This article describes seriation methods, which consists of finding a suitable linear order for a set of objects in data using loss or merit functions.
There are different seriation algorithms. The input data can be either a dissimilarity matrix or a standard data matrix.
You will learn how to perform seriation in R and visualize the reordered data using the seriation R package.
Load required R packages:
# Load the data data("iris") df <- iris head(df, 2)
## Sepal.Length Sepal.Width Petal.Length Petal.Width Species ## 1 5.1 3.5 1.4 0.2 setosa ## 2 4.9 3.0 1.4 0.2 setosa
# Remove the column `species` (column 5) df <- df[, -5] # Reorder the objects randomly set.seed(123) df <- df[sample(seq_len(nrow(df))),] head(df, 2)
## Sepal.Length Sepal.Width Petal.Length Petal.Width ## 44 5.0 3.5 1.6 0.6 ## 118 7.7 3.8 6.7 2.2
Basic example of seriation
Reorder objects and inspect the effect of seriation on dissimilarity matrix:
# Compute dissimilarity matrix dist_result <- dist(df) # Seriate objects, reorder rows based on their similarity object_order <- seriate(dist_result) # Extract object orders head(get_order(object_order), 15)
##  78 2 52 83 76 139 148 32 59 20 129 103 143 4 85
# Visualize the effect of seriation on dissimilarity matrix pimage(dist_result, main = "Random order")
pimage(dist_result, order = object_order, main = "Reordered")
Effect of the seriation on the original data scale. We standardize the data using scale such that the visualized value is the number of standard diviations an object differs from the variable mean. For matrices containing negative values,
pimage() uses automatically a divergent palette.
Since the seriation above only produced an order for the rows of the data, we use
NA for columns orders in the R code below.
# Heamap of the raw data pimage(scale(df), main = "Random")
# Heatmap of the reordered data pimage(scale(df), order = c(object_order, NA), main = "Reordered")
A heat map is a color coded data matrix with a dendrogram added to one side and to the top to indicate the order of rows and columns.
Typically, reordering is done according to row or column means within the restrictions imposed by the dendrogram.
It is possible to find the optimal ordering of the leaf nodes of a dendrogram which minimizes the distances between adjacent objects. Such an order might provide an improvement over using simple reordering such as the row or column means with respect to presentation.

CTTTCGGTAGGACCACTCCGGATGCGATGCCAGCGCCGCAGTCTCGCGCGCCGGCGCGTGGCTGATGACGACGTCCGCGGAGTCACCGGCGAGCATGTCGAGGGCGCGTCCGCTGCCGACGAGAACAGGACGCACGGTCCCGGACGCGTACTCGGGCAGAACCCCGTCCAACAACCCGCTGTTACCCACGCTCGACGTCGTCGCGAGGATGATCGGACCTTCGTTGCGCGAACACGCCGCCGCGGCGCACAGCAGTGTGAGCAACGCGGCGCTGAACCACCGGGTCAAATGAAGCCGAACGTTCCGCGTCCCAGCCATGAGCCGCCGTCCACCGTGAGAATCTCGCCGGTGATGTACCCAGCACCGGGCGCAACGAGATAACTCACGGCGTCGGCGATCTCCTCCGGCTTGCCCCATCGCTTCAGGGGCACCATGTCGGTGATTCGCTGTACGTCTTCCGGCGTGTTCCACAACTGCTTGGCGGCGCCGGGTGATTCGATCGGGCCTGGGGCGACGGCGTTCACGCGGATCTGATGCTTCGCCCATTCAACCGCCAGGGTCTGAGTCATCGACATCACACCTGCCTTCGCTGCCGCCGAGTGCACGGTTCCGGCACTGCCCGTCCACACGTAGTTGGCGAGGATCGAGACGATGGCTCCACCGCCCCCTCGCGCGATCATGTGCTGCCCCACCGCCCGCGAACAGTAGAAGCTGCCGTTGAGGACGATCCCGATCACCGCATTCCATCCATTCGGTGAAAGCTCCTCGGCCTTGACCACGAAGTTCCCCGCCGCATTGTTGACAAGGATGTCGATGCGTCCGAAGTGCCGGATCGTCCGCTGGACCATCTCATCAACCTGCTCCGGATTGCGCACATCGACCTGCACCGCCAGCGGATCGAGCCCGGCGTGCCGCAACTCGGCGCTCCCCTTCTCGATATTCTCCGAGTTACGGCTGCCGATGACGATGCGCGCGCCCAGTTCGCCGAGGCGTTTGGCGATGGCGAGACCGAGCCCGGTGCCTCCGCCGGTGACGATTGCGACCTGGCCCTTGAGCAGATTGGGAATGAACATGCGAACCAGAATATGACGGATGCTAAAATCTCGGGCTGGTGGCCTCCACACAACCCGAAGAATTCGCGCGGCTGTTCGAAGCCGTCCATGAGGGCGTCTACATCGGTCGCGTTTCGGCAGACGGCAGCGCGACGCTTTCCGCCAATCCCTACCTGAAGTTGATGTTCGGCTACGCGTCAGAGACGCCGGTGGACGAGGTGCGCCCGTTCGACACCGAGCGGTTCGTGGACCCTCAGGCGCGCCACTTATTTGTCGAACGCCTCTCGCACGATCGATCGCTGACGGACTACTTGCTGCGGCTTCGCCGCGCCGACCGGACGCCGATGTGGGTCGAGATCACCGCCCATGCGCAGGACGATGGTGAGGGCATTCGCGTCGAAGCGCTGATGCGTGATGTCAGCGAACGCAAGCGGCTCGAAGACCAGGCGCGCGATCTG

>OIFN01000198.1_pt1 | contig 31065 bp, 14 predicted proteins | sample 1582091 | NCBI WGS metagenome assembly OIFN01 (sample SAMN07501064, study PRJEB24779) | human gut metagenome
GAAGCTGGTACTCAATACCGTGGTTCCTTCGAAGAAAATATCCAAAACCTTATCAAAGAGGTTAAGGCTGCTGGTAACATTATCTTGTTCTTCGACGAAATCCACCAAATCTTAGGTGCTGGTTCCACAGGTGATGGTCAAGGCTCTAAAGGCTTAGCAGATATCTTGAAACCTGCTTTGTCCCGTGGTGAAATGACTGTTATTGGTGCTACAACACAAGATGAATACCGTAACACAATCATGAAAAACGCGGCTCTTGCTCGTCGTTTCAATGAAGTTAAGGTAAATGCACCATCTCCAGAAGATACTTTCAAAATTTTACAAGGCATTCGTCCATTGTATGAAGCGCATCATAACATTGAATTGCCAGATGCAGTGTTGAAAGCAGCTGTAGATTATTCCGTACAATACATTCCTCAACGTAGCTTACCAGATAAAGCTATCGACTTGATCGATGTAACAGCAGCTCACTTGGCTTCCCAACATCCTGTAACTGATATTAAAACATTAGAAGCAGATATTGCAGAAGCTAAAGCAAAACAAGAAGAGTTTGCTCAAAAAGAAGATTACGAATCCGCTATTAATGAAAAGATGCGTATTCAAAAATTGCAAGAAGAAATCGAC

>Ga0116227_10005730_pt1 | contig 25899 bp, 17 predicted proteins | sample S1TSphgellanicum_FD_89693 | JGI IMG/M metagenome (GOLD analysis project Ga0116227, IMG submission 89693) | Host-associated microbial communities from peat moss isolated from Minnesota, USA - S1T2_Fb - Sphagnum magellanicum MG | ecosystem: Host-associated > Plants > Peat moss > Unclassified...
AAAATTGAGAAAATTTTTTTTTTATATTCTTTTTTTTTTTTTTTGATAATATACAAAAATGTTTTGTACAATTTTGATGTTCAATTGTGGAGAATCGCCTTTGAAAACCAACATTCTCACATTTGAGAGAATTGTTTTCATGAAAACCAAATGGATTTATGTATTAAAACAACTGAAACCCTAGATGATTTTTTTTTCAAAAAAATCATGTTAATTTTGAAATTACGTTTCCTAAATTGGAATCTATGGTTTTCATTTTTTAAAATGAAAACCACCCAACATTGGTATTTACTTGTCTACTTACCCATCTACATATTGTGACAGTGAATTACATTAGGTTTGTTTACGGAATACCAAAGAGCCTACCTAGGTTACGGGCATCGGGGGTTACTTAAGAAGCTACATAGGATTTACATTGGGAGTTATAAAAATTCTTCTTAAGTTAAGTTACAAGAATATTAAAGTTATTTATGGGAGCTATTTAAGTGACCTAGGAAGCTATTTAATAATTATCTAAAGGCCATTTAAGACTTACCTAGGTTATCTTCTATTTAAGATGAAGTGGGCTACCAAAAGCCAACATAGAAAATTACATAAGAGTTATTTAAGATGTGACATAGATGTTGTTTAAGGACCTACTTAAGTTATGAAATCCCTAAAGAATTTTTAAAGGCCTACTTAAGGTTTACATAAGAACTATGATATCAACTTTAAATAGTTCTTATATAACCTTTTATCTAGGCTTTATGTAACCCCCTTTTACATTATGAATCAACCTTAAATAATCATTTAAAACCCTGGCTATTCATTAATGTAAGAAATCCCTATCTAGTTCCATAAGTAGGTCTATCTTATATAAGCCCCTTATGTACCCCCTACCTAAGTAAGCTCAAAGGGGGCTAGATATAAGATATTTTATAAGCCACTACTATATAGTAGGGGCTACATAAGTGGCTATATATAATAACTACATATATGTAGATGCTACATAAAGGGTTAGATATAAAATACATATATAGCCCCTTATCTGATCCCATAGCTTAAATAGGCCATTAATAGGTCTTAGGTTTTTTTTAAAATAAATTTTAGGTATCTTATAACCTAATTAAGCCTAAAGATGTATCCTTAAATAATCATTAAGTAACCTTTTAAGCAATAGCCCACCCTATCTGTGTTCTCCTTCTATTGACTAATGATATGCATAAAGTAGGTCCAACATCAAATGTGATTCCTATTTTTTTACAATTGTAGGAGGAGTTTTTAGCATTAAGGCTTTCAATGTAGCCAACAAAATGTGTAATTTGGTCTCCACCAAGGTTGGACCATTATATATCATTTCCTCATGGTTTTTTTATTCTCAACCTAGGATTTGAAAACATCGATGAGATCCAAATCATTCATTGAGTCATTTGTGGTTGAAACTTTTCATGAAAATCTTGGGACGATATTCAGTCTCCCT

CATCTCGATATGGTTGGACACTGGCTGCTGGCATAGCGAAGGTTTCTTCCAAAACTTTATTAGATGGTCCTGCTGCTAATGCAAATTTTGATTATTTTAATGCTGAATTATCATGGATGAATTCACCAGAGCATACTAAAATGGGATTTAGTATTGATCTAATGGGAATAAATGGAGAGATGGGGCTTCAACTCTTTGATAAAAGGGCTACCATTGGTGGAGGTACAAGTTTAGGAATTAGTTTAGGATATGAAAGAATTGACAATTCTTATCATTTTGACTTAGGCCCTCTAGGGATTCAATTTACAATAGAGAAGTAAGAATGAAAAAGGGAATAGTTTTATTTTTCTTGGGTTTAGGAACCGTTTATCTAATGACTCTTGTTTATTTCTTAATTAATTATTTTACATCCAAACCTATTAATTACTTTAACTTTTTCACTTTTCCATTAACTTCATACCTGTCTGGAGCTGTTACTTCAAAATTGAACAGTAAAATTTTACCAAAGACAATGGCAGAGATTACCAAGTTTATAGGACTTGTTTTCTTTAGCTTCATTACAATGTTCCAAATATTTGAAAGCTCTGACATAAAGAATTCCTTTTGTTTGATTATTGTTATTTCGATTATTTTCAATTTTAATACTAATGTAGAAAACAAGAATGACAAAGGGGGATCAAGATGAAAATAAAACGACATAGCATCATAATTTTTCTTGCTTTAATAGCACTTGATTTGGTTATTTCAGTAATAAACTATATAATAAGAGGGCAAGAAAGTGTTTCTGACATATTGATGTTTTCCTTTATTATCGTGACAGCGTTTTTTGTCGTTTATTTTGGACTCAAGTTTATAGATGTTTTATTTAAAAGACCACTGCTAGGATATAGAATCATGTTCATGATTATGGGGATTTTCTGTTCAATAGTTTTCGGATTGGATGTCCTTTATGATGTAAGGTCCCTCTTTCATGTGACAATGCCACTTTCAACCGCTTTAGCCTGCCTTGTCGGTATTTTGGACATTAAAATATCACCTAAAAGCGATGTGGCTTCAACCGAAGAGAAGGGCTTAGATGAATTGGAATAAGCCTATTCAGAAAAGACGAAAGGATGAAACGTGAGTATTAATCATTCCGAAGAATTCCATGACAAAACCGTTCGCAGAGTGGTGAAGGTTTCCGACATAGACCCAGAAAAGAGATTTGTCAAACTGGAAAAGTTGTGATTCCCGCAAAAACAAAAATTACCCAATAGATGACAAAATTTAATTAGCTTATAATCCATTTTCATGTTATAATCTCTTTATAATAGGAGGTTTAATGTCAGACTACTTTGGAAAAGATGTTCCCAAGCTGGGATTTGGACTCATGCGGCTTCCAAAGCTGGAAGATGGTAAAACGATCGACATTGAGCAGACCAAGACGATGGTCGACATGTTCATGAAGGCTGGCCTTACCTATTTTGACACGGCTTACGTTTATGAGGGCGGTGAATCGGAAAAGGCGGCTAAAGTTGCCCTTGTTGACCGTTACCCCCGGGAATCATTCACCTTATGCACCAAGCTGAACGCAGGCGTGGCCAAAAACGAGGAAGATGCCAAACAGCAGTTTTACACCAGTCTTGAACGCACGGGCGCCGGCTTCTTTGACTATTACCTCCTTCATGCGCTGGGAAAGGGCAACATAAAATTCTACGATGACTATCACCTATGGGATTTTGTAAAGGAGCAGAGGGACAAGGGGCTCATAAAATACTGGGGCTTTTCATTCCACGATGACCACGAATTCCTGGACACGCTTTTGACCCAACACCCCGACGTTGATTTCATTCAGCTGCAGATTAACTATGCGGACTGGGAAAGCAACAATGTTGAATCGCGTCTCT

The R function
hmap() [seriation package] uses optimal ordering and can also use seriation directly on distance matrices without using hierarchical clustering to produce dendrograms first. It uses the function
gplots::heatmap.2() to create the heatmap.
For the following example, we use again the randomly reordered iris data set from the examples above. To make the variables (columns) comparable, we use standard scaling.
# Standardize the data df_scaled <- scale(df, center = FALSE) # Produce a heat map with optimally reordered dendrograms # Hierarchical clustering is used to produce dendrograms hmap(df_scaled, margin = c(7, 4), cexCol = 1, labRow = FALSE)
# Specify seriation method # seriation on the dissimilarity matrices for rows and columns is performed hmap(df_scaled, method = "MDS")
Bertin’s permutation matrix
The idea is to reveal a more homogeneous structure in a data matrix by simultaneously rearranging rows and columns. The rearranged matrix is displayed and cases and variables can be grouped manually to gain a better understanding of the data.
As an example, we use the
USArrests dataset, which contains the violent crime rates by US states in 1973. To make values comparable across columns (variables), the ranks of the values for each variable are used instead of the original values.
For seriation, we calculate distances between rows and between columns using the sum of absolute rank differences (this is equal to the Minkowski distance with power 1).
In the example, below the output is illustrated as a matrix of bars. High values are highlighted (filled blocks). The cases are displayed as the columns and the variables as rows.
# Data preparation # Load the dataset data("USArrests") # Replace original values by their ranks df <- head(apply(USArrests, 2, rank), 30) # Perform seriation on row and columns row_order <- seriate(dist(df, "minkowski", p = 1), method ="TSP") col_order <- seriate(dist(t(df), "minkowski", p = 1), method ="TSP") orders <- c(row_order, col_order) # Visualization: matrix of bars # Original matrix bertinplot(df)
# Rearranged matrix bertinplot(df, orders)
Binary data matrices
Binary data are 0-1 data matrices. The standard visualization of
bertinplot(), do not make much sense for binary data. We can use the panel functions
# Load demo data data("Townships") # Visualize the original data bertinplot( Townships, options = list(panel = panel.circles) )
# Seriate rows and columns using the bond energy algorithm (BEA) set.seed(1234) orders <- seriate(Townships, method = "BEA", control = list(rep = 10)) bertinplot( Townships, order = orders, options = list(panel = panel.circles) )
A clear structure is visible in the reordered matrix is displayed. The variables (rows in a Bertin plot) can be split into the three categories describing different evolution states of townships:
- Rural: No doctor, one-room school and possibly also no water supply
- Intermediate: Land reallocation, veterinary and agricultural cooperative
- Urban: Railway station, high school and police station
The townships also clearly fall into these three groups which tentatively can be called villages (first 7), towns (next 5) and cities (final 2). The townships B and C are on the transition to the next higher group.
This articles describes how to reorder objects in a dataset using seriation methods.
- Michael Hahsler, Kurt Hornik and Christian Buchta, Getting Things in Order: An Introduction to the R Package seriation, Journal of Statistical Software, 25(3), 2008.